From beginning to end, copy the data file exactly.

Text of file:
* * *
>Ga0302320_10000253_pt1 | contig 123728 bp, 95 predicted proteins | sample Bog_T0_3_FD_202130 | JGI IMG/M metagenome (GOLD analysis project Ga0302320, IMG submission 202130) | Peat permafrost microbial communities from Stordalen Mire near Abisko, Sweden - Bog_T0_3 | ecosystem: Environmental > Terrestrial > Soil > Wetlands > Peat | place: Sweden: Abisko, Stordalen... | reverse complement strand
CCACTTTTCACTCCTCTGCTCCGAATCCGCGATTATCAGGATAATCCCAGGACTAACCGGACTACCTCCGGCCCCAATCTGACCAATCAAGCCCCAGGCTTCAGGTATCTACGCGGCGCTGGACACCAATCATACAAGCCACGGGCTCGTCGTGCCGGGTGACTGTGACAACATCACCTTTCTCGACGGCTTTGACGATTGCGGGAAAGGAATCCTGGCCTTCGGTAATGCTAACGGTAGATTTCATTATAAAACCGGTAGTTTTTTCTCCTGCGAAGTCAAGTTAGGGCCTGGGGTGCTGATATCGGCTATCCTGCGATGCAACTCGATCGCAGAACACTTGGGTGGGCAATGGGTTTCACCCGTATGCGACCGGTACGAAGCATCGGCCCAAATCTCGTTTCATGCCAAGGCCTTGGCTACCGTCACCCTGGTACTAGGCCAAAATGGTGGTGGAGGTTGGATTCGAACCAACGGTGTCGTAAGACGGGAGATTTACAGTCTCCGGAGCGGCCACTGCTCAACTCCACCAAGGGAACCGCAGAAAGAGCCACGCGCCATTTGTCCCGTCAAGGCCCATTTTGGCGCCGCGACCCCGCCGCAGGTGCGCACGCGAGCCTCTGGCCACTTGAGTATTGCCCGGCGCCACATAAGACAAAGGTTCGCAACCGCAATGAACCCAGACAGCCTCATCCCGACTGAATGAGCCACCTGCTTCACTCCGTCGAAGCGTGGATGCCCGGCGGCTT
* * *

>Ga0302320_10000253_pt1 | contig 123728 bp, 95 predicted proteins | sample Bog_T0_3_FD_202130 | JGI IMG/M metagenome (GOLD analysis project Ga0302320, IMG submission 202130) | Peat permafrost microbial communities from Stordalen Mire near Abisko, Sweden - Bog_T0_3 | ecosystem: Environmental > Terrestrial > Soil > Wetlands > Peat | place: Sweden: Abisko, Stordalen... | reverse complement strand
CCACTTTTCACTCCTCTGCTCCGAATCCGCGATTATCAGGATAATCCCAGGACTAACCGGACTACCTCCGGCCCCAATCTGACCAATCAAGCCCCAGGCTTCAGGTATCTACGCGGCGCTGGACACCAATCATACAAGCCACGGGCTCGTCGTGCCGGGTGACTGTGACAACATCACCTTTCTCGACGGCTTTGACGATTGCGGGAAAGGAATCCTGGCCTTCGGTAATGCTAACGGTAGATTTCATTATAAAACCGGTAGTTTTTTCTCCTGCGAAGTCAAGTTAGGGCCTGGGGTGCTGATATCGGCTATCCTGCGATGCAACTCGATCGCAGAACACTTGGGTGGGCAATGGGTTTCACCCGTATGCGACCGGTACGAAGCATCGGCCCAAATCTCGTTTCATGCCAAGGCCTTGGCTACCGTCACCCTGGTACTAGGCCAAAATGGTGGTGGAGGTTGGATTCGAACCAACGGTGTCGTAAGACGGGAGATTTACAGTCTCCGGAGCGGCCACTGCTCAACTCCACCAAGGGAACCGCAGAAAGAGCCACGCGCCATTTGTCCCGTCAAGGCCCATTTTGGCGCCGCGACCCCGCCGCAGGTGCGCACGCGAGCCTCTGGCCACTTGAGTATTGCCCGGCGCCACATAAGACAAAGGTTCGCAACCGCAATGAACCCAGACAGCCTCATCCCGACTGAATGAGCCACCTGCTTCACTCCGTCGAAGCGTGGATGCCCGGCGGCTT